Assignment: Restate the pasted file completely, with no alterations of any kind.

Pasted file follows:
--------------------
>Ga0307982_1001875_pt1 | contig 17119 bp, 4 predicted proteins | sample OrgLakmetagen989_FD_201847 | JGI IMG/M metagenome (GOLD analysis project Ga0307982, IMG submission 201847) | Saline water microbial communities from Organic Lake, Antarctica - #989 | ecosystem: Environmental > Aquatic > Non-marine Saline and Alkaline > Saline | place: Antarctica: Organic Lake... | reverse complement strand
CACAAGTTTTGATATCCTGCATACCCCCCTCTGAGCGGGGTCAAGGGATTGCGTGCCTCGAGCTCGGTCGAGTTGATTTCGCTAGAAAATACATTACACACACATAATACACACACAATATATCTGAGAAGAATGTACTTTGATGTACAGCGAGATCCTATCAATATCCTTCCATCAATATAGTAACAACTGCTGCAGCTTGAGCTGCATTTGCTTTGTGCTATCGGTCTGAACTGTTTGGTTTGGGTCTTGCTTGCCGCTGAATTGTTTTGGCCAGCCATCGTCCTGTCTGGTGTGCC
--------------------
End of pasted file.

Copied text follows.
>Ga0307982_1001875_pt1 | contig 17119 bp, 4 predicted proteins | sample OrgLakmetagen989_FD_201847 | JGI IMG/M metagenome (GOLD analysis project Ga0307982, IMG submission 201847) | Saline water microbial communities from Organic Lake, Antarctica - #989 | ecosystem: Environmental > Aquatic > Non-marine Saline and Alkaline > Saline | place: Antarctica: Organic Lake... | reverse complement strand
CACAAGTTTTGATATCCTGCATACCCCCCTCTGAGCGGGGTCAAGGGATTGCGTGCCTCGAGCTCGGTCGAGTTGATTTCGCTAGAAAATACATTACACACACATAATACACACACAATATATCTGAGAAGAATGTACTTTGATGTACAGCGAGATCCTATCAATATCCTTCCATCAATATAGTAACAACTGCTGCAGCTTGAGCTGCATTTGCTTTGTGCTATCGGTCTGAACTGTTTGGTTTGGGTCTTGCTTGCCGCTGAATTGTTTTGGCCAGCCATCGTCCTGTCTGGTGTGCC